CUNA Comment Letter

ACH Requirements for Social Security Number Security

July 15, 2003

Ms. Maribel Bondoc Network Services Assistant NACHA 13665 Dulles Technology Drive Suite 300 Herndon, Virginia 20171

Dear Ms. Bondoc:

The Credit Union National Association appreciates this opportunity to comment on the request for comments regarding NACHA’s request for information regarding modification of the NACHA Operating Rules (Rules) to comply with state laws that forbid the mailing of social security numbers (SSNs). Specifically, the proposal addresses the issue of whether the Rules should be amended to specifically address the inclusion of a consumer’s SSN within an automated clearing house (ACH) entry. CUNA, a national trade association, represents more than 90 percent of the nation’s 10,000 state and federal credit unions. This letter reflects the views of CUNA’s Payment Systems Subcommittee, whose chair is Terry West of VyStar Credit Union, Jacksonville, Florida.

The request for information asks for comments on various possible alternative amendments to the Rules. CUNA’s reactions to those alternatives are set forth below.

CUNA does not favor explicitly prohibiting an Originator from including a consumer’s SSN within any ACH record. Credit unions and other ACH participants use SSNs to assist in researching problems that occur with ACH entries. Receiving depository financial institutions (RDFIs) use SSNs to help identify the correct entity when multiple entities have the same name or the account number in the ACH record is wrong.

The proposed scenario explicitly prohibiting an Originator from including a consumer’s SSN within any field for which the contents of that field may be printed to the consumer’s bank account statement. While the originating depository financial institutions (ODFIs) would provide this warranty under the proposal, in actuality the ODFI does not have control over what the RDFI chooses to print on the account statement. In order for this approach to be practical, new rules indicating the ACH entry field(s) which may contain a SSN and which fields may be printed on statements would have to be developed.

In CUNA’s view, the best approach would be to require the Originator to populate an indicator field with the Entry Detail Record to indicate the presence of a consumer’s SSN within any ACH record. This option would enable RDFIs to make software changes to ensure their systems recognize the field indicator so that SSNs do not print on periodic account statements. We recognize that changing the software to accommodate this requirement could be expensive and time consuming for many credit unions and other financial institutions. Importantly, this scenario would permit all ACH participants to continue to use SSNs as backup in case they need to investigate and/or respond to inquiries related to ACH transactions. CUNA emphasizes that under this option the government must use the indicator field since the government is the largest transmitter of SSNs. From CUNA’s perspective, it would be more efficient to have a specific field for the SSN and RDFI could suppress that field. For example, it would make sense for RDFIs to suppress the Individual ID Field for member/customer statements unless the transaction involves a converted check application, such as POP (Point-of-Purchase Entry), ARC ( Accounts Receivable Check Entry) or RCK (Represented Check Entry).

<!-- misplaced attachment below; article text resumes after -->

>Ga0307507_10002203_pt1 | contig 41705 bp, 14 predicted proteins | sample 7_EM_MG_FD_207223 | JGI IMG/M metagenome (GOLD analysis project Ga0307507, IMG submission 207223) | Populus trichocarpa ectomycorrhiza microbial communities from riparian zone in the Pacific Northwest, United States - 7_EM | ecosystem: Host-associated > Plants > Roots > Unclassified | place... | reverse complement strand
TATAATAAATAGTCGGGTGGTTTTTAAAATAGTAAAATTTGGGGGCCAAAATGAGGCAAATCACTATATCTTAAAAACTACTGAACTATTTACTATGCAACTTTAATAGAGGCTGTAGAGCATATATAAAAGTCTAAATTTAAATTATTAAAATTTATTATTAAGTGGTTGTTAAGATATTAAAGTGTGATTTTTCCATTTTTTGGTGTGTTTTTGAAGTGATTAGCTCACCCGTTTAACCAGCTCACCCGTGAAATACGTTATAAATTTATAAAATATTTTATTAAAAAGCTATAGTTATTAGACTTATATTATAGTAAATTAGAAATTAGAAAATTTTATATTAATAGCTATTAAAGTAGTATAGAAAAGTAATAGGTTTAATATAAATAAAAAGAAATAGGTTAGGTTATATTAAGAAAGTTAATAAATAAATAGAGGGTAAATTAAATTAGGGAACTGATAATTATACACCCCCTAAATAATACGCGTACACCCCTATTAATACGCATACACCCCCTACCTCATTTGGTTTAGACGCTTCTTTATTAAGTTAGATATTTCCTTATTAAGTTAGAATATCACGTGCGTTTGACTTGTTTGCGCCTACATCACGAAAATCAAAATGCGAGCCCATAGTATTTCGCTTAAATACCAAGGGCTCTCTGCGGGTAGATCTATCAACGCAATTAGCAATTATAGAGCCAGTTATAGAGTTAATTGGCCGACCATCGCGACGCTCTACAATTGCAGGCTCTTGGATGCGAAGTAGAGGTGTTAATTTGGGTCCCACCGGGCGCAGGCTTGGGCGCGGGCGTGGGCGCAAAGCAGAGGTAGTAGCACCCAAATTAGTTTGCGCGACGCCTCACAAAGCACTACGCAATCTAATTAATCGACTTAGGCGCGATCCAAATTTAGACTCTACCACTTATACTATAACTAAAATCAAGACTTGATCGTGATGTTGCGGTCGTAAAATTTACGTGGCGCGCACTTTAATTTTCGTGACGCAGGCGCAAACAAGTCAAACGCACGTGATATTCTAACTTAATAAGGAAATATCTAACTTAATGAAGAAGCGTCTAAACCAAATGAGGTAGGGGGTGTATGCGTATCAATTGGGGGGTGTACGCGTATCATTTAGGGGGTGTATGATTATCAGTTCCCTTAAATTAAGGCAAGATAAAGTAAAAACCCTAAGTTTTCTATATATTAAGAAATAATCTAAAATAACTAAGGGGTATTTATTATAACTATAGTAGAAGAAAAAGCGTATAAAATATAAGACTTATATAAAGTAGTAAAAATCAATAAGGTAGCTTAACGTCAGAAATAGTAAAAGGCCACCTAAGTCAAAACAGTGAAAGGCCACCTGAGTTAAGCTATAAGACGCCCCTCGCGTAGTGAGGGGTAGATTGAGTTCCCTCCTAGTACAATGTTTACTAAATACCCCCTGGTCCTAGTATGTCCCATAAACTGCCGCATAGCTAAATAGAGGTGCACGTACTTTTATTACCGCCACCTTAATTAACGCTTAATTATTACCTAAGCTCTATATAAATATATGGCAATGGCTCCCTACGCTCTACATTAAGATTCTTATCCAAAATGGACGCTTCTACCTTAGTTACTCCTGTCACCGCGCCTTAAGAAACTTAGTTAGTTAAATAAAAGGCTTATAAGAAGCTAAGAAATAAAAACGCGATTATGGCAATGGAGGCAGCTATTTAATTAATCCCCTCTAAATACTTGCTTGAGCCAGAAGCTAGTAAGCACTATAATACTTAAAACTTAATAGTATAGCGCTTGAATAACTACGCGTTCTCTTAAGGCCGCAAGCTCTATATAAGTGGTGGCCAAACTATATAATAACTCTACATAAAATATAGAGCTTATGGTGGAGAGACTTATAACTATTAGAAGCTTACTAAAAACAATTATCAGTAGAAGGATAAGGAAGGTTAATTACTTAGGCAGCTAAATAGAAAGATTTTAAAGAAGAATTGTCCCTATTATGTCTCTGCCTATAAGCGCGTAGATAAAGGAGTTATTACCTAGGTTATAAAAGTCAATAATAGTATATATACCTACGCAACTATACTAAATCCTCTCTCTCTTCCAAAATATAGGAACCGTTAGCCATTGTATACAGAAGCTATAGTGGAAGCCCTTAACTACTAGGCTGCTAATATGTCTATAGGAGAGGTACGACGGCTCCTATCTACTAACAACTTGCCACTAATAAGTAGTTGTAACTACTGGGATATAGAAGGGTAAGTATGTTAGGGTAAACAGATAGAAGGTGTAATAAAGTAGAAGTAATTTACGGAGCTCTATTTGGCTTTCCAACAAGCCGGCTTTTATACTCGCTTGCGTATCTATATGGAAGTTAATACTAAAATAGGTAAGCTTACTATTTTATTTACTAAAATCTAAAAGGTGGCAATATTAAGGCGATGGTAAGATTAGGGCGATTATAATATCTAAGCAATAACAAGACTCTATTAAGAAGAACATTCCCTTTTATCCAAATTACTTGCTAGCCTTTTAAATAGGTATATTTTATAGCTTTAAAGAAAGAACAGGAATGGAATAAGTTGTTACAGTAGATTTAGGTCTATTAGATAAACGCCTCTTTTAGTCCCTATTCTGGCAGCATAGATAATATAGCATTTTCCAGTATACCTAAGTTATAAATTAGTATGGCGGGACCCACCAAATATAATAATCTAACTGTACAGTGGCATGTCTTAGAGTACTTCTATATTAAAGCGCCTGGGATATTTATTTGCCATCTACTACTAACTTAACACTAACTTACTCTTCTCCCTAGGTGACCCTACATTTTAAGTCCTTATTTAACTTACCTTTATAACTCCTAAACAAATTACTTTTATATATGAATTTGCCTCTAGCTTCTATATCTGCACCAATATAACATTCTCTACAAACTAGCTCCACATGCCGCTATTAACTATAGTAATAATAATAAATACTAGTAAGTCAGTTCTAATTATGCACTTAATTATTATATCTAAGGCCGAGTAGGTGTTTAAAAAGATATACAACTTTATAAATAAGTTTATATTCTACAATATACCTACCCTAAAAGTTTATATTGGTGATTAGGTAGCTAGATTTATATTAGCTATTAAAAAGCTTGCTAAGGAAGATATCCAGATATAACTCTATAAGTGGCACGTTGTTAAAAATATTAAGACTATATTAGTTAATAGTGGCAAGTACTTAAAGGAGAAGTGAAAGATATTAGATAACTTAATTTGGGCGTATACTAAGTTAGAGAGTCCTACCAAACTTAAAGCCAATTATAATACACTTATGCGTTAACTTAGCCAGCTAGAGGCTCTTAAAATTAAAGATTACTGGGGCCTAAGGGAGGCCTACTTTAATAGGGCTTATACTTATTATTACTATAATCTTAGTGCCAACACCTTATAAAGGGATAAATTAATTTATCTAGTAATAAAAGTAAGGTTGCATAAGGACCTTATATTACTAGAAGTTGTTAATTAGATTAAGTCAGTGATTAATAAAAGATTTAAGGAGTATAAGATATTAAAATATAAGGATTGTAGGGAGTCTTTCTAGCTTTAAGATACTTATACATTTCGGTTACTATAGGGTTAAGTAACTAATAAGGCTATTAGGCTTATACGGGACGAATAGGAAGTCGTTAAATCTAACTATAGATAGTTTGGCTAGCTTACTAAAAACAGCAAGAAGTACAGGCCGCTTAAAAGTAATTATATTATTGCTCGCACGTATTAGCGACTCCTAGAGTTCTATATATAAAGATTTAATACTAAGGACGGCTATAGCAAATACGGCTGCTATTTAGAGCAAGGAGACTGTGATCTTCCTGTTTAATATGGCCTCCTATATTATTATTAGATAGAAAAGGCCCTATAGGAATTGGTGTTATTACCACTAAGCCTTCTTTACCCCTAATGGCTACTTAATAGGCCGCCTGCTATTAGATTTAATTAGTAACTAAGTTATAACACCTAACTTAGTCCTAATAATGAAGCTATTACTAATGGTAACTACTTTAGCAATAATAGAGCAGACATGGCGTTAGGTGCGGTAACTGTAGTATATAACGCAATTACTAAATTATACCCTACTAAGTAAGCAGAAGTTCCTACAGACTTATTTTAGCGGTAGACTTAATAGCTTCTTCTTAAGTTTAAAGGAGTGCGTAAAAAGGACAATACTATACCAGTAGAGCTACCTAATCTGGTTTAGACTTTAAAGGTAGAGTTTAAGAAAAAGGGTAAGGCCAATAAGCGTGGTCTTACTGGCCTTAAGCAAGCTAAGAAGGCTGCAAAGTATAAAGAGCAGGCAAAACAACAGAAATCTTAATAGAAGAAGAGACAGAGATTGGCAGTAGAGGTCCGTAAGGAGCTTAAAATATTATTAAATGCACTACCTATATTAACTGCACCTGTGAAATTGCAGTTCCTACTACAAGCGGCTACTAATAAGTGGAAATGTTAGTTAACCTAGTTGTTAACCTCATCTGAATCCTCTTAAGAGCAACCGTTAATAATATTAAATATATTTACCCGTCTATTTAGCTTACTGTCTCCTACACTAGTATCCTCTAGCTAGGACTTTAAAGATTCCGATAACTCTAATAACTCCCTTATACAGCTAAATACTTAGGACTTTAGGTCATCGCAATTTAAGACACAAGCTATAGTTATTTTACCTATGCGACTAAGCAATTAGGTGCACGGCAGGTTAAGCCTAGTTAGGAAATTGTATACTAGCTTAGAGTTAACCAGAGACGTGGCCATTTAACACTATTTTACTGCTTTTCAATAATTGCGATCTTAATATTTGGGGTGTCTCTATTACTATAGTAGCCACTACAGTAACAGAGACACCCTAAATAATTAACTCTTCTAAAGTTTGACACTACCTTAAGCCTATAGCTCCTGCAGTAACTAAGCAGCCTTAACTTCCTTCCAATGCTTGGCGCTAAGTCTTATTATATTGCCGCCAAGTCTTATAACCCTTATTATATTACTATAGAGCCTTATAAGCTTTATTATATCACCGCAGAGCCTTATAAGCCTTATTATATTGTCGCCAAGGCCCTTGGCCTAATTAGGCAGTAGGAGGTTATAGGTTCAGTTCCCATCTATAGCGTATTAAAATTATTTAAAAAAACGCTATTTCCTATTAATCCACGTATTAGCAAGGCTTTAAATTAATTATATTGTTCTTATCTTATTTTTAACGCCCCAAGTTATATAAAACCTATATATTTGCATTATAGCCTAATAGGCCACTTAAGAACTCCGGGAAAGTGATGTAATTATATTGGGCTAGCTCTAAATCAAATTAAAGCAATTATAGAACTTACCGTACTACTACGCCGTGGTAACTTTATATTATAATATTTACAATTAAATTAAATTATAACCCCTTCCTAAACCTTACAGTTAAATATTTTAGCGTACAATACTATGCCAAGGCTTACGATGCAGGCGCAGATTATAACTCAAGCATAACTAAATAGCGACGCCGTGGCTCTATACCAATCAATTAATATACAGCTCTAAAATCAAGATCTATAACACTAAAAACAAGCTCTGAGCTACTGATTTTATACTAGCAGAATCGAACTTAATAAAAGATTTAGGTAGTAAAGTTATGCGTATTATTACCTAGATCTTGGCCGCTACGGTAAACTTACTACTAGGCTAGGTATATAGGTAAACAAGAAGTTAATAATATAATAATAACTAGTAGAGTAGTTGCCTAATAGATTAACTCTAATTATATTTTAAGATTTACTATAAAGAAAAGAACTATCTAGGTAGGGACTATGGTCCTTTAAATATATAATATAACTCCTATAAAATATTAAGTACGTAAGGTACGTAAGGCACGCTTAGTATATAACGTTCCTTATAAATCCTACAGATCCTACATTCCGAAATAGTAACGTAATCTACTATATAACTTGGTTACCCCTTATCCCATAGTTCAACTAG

We oppose the proposed option of requiring that any SSN used within any ACH record be truncated or masked in such a way that the data which appears in the ACH entry is unrecognizable as a SSN. We do not support this option because the full SSN is often relied on by institutions to research problem ACH entries. Masking or truncating this number would significantly reduce the ability of ACH participants to research ACH entry problems. In other words, this option would mean the loss of the validation benefit at RDFI level. Further, it would make the process of returning ACH items much more difficult. It may also be operationally complicated because the RFI would need the key to unmask the ACH data.

Finally, we believe the approach of explicitly prohibiting an RDFI from printing any SSN contained within an ACH entry to the consumer’s account statement is impractical. This option puts the entire onus on RDFIs to identify and suppress the printing of SSNs on account statements. However, it would be extremely difficult for the systems of RDFIs to recognize the formatting for each ODFI to ensure they do not print the SSN unless there is uniformity. We strongly feel that if this option is selected, ODFIs should be required to make any necessary program changes to enable RDFIs to recognize whether a SSN is being transmitted in an ACH record.

In addition, there may be legitimate reasons for financial institutions to print out SSNs, for example once a year to verify that the account information on the statement is valid. CUNA feels the rule ought to provide for such exceptions.

Thank you for the opportunity to share our comments. If you have any further questions, please contact Mary Dunn ( or Catherine Orr ( at our e-mail addresses or at (202) 638-5777.


Mary Mitchell Dunn
Associate General Counsel

Catherine Orr
Senior Regulatory Counsel